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Methylcyclohexane
49.3 hPa at 20.0 °C 110.9 hPa at 37.7 °C[2] Magnetic susceptibility (χ)-78.91·10−6 cm3/molHazardsMain hazards severe fire hazardSafety data sheet [2]GHS pictogramsGHS signal word DangerGHS hazard statementsH225, H304, H315, H336, H410[2]GHS precautionary statementsP210, P235, P301+310, P331, P370+378, P403[2]NFPA 7043 1 0Flash point −4 °C (25 °F; 269 K)[2] Closed cupAutoignition temperature283 °C (541 °F; 556 K)[2]Explosive limits 1.2%-6.7%[1][2]Lethal dose or concentration (LD, LC):LD50 (median dose)2250 mg/kg (mouse, oral)[3]LC50 (median concentration)10172 ppm (mouse, 2 hr) 10,000-12,500 ppm (mouse, 2 hr) 15227 ppm (rabbit, 1 hr)[3]US h
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Chemical Nomenclature
A chemical nomenclature is a set of rules to generate systematic names for chemical compounds. The nomenclature used most frequently worldwide is the one created and developed by the International Union of Pure and Applied Chemistry (IUPAC). The IUPAC's rules for naming organic and inorganic compounds are contained in two publications, known as the Blue Book[1] and the Red Book,[2] respectively. A third publication, known as the Green Book,[3] describes the recommendations for the use of symbols for physical quantities (in association with the IUPAP), while a fourth, the Gold Book,[4] contains the definitions of a large number of technical terms used in chemistry. Similar compendia exist for biochemistry[5] (the White Book, in association with the IUBMB), analytical chemistry[6] (the Orange Book), macromolecular chemistry[7] (the Purple Book) and clinical chemistry[8] (the Silver Book)
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Liquid
A liquid is a nearly incompressible fluid that conforms to the shape of its container but retains a (nearly) constant volume independent of pressure. As such, it is one of the four fundamental states of matter (the others being solid, gas, and plasma), and is the only state with a definite volume but no fixed shape. A liquid is made up of tiny vibrating particles of matter, such as atoms, held together by intermolecular bonds. Water is, by far, the most common liquid on Earth. Like a gas, a liquid is able to flow and take the shape of a container. Most liquids resist compression, although others can be compressed. Unlike a gas, a liquid does not disperse to fill every space of a container, and maintains a fairly constant density. A distinctive property of the liquid state is surface tension, leading to wetting phenomena. The density of a liquid is usually close to that of a solid, and much higher than in a gas. Therefore, liquid and solid are both termed condensed matter
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CAS Registry Number
A CAS Registry Number,[1] also referred to as CASRN or CAS Number, is a unique numerical identifier assigned by the Chemical Abstracts Service (CAS) to every chemical substance described in the open scientific literature (currently including all substances described from 1957 through the present, plus some substances from the early or mid 1900s), including organic and inorganic compounds, minerals, isotopes, alloys and nonstructurable materials (UVCBs, of unknown, variable composition, or biological origin).[2] The Registry maintained by CAS is an authoritative collection of disclosed chemical substance information. It currently identifies more than 129 million organic and inorganic substances and 67 million protein and DNA sequences,[3] plus additional information about each substance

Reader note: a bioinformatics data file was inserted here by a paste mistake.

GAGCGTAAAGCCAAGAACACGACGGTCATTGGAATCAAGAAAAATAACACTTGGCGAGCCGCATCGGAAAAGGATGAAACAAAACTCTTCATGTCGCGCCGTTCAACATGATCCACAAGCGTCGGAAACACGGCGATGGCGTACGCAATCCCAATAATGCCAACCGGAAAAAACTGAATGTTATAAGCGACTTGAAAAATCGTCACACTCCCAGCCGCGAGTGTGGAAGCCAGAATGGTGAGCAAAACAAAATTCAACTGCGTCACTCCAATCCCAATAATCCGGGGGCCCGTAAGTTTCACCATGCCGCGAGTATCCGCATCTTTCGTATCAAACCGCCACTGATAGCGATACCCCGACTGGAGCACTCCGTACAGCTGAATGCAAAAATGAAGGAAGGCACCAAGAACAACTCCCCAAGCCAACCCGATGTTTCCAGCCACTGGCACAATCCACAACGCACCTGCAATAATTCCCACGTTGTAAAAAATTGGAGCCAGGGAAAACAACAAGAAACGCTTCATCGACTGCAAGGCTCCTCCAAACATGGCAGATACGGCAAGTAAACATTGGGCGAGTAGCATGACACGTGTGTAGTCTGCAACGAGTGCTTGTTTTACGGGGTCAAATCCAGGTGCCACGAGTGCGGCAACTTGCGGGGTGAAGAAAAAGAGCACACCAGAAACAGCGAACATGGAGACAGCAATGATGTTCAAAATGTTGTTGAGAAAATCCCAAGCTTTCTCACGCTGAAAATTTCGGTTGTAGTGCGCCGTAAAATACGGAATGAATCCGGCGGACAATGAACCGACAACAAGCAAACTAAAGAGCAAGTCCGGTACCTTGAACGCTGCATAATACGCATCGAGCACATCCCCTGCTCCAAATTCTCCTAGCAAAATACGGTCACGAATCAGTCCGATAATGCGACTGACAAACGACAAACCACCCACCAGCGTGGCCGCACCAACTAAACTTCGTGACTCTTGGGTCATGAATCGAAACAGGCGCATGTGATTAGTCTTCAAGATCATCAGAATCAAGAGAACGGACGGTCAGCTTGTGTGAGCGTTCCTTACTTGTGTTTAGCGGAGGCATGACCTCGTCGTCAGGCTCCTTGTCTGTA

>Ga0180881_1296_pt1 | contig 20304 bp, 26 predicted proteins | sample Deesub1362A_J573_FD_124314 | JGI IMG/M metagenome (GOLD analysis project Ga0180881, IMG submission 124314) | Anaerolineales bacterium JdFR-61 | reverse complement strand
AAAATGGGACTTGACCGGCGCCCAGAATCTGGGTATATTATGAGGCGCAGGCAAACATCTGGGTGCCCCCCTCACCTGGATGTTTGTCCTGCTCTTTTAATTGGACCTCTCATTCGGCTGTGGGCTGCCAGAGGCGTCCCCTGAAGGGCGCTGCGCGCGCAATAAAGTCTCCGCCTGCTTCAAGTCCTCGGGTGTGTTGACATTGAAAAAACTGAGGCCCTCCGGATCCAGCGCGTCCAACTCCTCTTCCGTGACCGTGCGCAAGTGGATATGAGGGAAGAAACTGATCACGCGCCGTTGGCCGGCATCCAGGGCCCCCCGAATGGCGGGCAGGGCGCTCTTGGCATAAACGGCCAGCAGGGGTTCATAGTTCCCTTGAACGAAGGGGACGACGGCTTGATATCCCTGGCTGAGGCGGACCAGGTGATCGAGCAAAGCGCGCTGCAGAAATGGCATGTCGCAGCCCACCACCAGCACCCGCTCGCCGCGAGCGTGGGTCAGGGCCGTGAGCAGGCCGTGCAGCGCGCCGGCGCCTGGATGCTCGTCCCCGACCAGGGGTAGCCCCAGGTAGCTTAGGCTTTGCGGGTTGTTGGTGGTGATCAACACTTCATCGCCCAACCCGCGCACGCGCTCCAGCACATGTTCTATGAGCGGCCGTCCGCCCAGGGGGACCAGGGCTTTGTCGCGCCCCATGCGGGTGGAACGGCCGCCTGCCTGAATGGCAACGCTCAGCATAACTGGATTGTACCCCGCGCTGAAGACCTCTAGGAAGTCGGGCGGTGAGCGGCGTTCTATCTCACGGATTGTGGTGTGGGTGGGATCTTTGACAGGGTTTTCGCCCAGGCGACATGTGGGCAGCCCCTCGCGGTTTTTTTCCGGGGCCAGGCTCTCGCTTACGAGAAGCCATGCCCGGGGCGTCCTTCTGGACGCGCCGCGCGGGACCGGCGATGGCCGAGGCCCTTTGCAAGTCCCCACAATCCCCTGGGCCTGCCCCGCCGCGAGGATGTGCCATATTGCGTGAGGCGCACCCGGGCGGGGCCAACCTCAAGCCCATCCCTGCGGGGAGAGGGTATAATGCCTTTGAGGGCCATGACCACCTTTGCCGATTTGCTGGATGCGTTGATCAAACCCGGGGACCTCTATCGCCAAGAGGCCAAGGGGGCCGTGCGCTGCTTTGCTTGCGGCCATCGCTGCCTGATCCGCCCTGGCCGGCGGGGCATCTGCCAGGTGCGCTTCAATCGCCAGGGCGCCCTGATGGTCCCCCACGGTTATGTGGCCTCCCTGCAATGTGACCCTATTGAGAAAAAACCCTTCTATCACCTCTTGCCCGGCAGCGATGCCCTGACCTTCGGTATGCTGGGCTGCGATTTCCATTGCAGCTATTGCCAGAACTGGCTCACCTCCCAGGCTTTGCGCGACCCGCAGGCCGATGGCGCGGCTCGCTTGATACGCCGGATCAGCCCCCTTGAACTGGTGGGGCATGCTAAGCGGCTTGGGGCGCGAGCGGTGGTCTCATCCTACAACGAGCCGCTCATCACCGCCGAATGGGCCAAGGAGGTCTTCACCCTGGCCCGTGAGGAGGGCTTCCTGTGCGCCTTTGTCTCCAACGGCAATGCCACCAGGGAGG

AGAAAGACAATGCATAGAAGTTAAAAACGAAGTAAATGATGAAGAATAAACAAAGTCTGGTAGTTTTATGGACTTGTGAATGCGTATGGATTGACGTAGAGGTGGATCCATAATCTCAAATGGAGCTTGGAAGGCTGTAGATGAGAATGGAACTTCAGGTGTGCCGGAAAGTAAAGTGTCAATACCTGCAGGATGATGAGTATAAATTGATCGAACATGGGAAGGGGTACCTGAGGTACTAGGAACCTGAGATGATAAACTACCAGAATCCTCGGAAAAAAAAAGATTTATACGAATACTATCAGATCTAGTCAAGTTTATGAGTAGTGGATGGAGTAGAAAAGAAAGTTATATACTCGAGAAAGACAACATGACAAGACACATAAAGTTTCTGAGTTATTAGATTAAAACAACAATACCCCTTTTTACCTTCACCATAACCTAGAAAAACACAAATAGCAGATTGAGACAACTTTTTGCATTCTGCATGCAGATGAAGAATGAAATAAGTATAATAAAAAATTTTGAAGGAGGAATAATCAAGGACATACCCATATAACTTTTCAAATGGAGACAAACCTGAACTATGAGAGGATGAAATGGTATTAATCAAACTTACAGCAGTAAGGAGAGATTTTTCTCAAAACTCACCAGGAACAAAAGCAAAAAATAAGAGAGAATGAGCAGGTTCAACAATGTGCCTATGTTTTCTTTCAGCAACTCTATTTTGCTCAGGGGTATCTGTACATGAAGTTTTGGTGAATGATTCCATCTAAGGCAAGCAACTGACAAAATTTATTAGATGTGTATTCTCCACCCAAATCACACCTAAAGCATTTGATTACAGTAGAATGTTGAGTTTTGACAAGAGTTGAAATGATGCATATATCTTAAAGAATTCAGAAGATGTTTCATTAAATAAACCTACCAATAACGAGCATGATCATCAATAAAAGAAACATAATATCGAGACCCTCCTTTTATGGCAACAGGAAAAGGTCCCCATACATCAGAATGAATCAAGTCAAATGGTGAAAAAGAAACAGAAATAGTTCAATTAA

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Autoignition Temperature
The autoignition temperature or kindling point of a substance is the lowest temperature at which it spontaneously ignites in normal atmosphere without an external source of ignition, such as a flame or spark. This temperature is required to supply the activation energy needed for combustion. The temperature at which a chemical ignites decreases as the pressure or oxygen concentration increases. It is usually applied to a combustible fuel mixture. Autoignition temperatures of liquid chemicals are typically measured using a 500-millilitre (18 imp fl oz; 17 US fl oz) flask placed in a temperature-controlled oven in accordance with the procedure described in ASTM E659.[1] When measured for plastics, autoignition temperature can be also measured under elevated pressure and at 100% oxygen concentration. The resulting value is used as a predictor of viability for high-oxygen service
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Explosive Limit
Mixtures of dispersed combustible materials (such as gaseous or vaporised fuels, and some dusts) and air will burn only if the fuel concentration lies within well-defined lower and upper bounds determined experimentally, referred to as flammability limits or explosive limits
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National Institute For Occupational Safety And Health
The National Institute for Occupational Safety and Health
National Institute for Occupational Safety and Health
(NIOSH) is the United States federal agency responsible for conducting research and making recommendations for the prevention of work-related injury and illness. NIOSH
NIOSH
is part of the Centers for Disease Control and Prevention (CDC) within the U.S
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Permissible Exposure Limit
The permissible exposure limit (PEL or OSHA PEL) is a legal limit in the United States
United States
for exposure of an employee to a chemical substance or physical agent such as loud noise. Permissible exposure limits are established by the Occupational Safety and Health Administration (OSHA). Most of OSHA’s PELs were issued shortly after adoption of the Occupational Safety and Health (OSH) Act in 1970.[1] For chemicals, the chemical regulation is usually expressed in parts per million (ppm), or sometimes in milligrams per cubic meter (mg/m3). Units of measure for physical agents such as noise are specific to the agent. A PEL is usually given as a time-weighted average (TWA), although some are short-term exposure limits (STEL) or ceiling limits. A TWA is the average exposure over a specified period, usually a nominal eight hours
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Recommended Exposure Limit